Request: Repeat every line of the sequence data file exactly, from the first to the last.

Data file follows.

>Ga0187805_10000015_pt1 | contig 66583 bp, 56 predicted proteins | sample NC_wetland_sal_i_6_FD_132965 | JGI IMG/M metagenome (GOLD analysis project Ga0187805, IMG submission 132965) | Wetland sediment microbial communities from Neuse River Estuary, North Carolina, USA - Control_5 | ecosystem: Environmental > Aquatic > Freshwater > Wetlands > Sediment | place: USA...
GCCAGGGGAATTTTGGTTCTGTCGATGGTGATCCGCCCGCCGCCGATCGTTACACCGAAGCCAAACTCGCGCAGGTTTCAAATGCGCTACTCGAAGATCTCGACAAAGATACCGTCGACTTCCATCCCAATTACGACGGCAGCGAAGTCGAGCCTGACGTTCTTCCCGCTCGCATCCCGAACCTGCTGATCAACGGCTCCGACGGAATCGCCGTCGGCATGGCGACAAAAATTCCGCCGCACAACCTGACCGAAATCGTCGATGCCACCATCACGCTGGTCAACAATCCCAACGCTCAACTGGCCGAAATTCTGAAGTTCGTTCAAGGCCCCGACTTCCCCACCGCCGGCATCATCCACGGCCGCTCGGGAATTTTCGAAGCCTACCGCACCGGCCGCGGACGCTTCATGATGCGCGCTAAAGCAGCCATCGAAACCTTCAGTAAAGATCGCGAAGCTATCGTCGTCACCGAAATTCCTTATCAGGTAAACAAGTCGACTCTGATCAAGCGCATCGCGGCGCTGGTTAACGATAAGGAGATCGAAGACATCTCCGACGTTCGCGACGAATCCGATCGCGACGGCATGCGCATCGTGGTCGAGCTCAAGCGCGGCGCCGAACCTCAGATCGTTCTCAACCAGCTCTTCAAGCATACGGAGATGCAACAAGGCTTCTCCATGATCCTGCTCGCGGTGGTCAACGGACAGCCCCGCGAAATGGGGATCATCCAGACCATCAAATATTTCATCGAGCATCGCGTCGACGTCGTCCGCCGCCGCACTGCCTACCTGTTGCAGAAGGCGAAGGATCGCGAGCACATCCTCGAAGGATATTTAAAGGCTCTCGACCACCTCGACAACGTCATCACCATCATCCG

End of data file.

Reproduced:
>Ga0187805_10000015_pt1 | contig 66583 bp, 56 predicted proteins | sample NC_wetland_sal_i_6_FD_132965 | JGI IMG/M metagenome (GOLD analysis project Ga0187805, IMG submission 132965) | Wetland sediment microbial communities from Neuse River Estuary, North Carolina, USA - Control_5 | ecosystem: Environmental > Aquatic > Freshwater > Wetlands > Sediment | place: USA...
GCCAGGGGAATTTTGGTTCTGTCGATGGTGATCCGCCCGCCGCCGATCGTTACACCGAAGCCAAACTCGCGCAGGTTTCAAATGCGCTACTCGAAGATCTCGACAAAGATACCGTCGACTTCCATCCCAATTACGACGGCAGCGAAGTCGAGCCTGACGTTCTTCCCGCTCGCATCCCGAACCTGCTGATCAACGGCTCCGACGGAATCGCCGTCGGCATGGCGACAAAAATTCCGCCGCACAACCTGACCGAAATCGTCGATGCCACCATCACGCTGGTCAACAATCCCAACGCTCAACTGGCCGAAATTCTGAAGTTCGTTCAAGGCCCCGACTTCCCCACCGCCGGCATCATCCACGGCCGCTCGGGAATTTTCGAAGCCTACCGCACCGGCCGCGGACGCTTCATGATGCGCGCTAAAGCAGCCATCGAAACCTTCAGTAAAGATCGCGAAGCTATCGTCGTCACCGAAATTCCTTATCAGGTAAACAAGTCGACTCTGATCAAGCGCATCGCGGCGCTGGTTAACGATAAGGAGATCGAAGACATCTCCGACGTTCGCGACGAATCCGATCGCGACGGCATGCGCATCGTGGTCGAGCTCAAGCGCGGCGCCGAACCTCAGATCGTTCTCAACCAGCTCTTCAAGCATACGGAGATGCAACAAGGCTTCTCCATGATCCTGCTCGCGGTGGTCAACGGACAGCCCCGCGAAATGGGGATCATCCAGACCATCAAATATTTCATCGAGCATCGCGTCGACGTCGTCCGCCGCCGCACTGCCTACCTGTTGCAGAAGGCGAAGGATCGCGAGCACATCCTCGAAGGATATTTAAAGGCTCTCGACCACCTCGACAACGTCATCACCATCATCCG